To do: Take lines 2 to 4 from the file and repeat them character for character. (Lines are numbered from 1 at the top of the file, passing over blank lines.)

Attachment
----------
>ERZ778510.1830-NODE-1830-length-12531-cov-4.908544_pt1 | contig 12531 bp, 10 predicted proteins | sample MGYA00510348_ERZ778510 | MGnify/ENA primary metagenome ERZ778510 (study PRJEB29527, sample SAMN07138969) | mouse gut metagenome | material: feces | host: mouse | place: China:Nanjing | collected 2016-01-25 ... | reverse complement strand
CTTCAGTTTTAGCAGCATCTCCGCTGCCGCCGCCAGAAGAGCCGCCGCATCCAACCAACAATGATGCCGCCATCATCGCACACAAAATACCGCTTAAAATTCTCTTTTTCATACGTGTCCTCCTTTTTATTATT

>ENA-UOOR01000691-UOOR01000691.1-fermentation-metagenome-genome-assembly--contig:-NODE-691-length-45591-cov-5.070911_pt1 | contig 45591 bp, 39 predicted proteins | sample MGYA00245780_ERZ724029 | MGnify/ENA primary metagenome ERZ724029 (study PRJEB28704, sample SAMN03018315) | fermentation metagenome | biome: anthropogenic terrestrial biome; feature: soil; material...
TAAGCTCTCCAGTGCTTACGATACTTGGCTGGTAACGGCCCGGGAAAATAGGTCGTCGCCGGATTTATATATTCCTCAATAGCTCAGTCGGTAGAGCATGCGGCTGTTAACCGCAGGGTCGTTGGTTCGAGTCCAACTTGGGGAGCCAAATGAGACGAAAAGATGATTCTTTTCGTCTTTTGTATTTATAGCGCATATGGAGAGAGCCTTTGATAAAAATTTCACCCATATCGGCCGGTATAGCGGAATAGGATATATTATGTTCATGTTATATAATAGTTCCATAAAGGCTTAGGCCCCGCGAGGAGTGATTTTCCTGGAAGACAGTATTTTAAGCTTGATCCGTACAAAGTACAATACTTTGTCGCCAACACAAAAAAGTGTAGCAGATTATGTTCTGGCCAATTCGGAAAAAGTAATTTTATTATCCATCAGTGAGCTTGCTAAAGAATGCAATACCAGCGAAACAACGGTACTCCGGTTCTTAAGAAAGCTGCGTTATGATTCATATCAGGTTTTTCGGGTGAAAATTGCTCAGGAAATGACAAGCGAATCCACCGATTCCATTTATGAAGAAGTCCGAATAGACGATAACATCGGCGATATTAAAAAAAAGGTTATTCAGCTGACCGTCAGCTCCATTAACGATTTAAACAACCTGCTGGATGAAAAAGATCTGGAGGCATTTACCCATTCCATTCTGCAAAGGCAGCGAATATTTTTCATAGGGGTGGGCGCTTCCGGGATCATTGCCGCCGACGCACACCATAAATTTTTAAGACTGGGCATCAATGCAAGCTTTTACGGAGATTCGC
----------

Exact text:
CTTCAGTTTTAGCAGCATCTCCGCTGCCGCCGCCAGAAGAGCCGCCGCATCCAACCAACAATGATGCCGCCATCATCGCACACAAAATACCGCTTAAAATTCTCTTTTTCATACGTGTCCTCCTTTTTATTATT

>ENA-UOOR01000691-UOOR01000691.1-fermentation-metagenome-genome-assembly--contig:-NODE-691-length-45591-cov-5.070911_pt1 | contig 45591 bp, 39 predicted proteins | sample MGYA00245780_ERZ724029 | MGnify/ENA primary metagenome ERZ724029 (study PRJEB28704, sample SAMN03018315) | fermentation metagenome | biome: anthropogenic terrestrial biome; feature: soil; material...
TAAGCTCTCCAGTGCTTACGATACTTGGCTGGTAACGGCCCGGGAAAATAGGTCGTCGCCGGATTTATATATTCCTCAATAGCTCAGTCGGTAGAGCATGCGGCTGTTAACCGCAGGGTCGTTGGTTCGAGTCCAACTTGGGGAGCCAAATGAGACGAAAAGATGATTCTTTTCGTCTTTTGTATTTATAGCGCATATGGAGAGAGCCTTTGATAAAAATTTCACCCATATCGGCCGGTATAGCGGAATAGGATATATTATGTTCATGTTATATAATAGTTCCATAAAGGCTTAGGCCCCGCGAGGAGTGATTTTCCTGGAAGACAGTATTTTAAGCTTGATCCGTACAAAGTACAATACTTTGTCGCCAACACAAAAAAGTGTAGCAGATTATGTTCTGGCCAATTCGGAAAAAGTAATTTTATTATCCATCAGTGAGCTTGCTAAAGAATGCAATACCAGCGAAACAACGGTACTCCGGTTCTTAAGAAAGCTGCGTTATGATTCATATCAGGTTTTTCGGGTGAAAATTGCTCAGGAAATGACAAGCGAATCCACCGATTCCATTTATGAAGAAGTCCGAATAGACGATAACATCGGCGATATTAAAAAAAAGGTTATTCAGCTGACCGTCAGCTCCATTAACGATTTAAACAACCTGCTGGATGAAAAAGATCTGGAGGCATTTACCCATTCCATTCTGCAAAGGCAGCGAATATTTTTCATAGGGGTGGGCGCTTCCGGGATCATTGCCGCCGACGCACACCATAAATTTTTAAGACTGGGCATCAATGCAAGCTTTTACGGAGATTCGC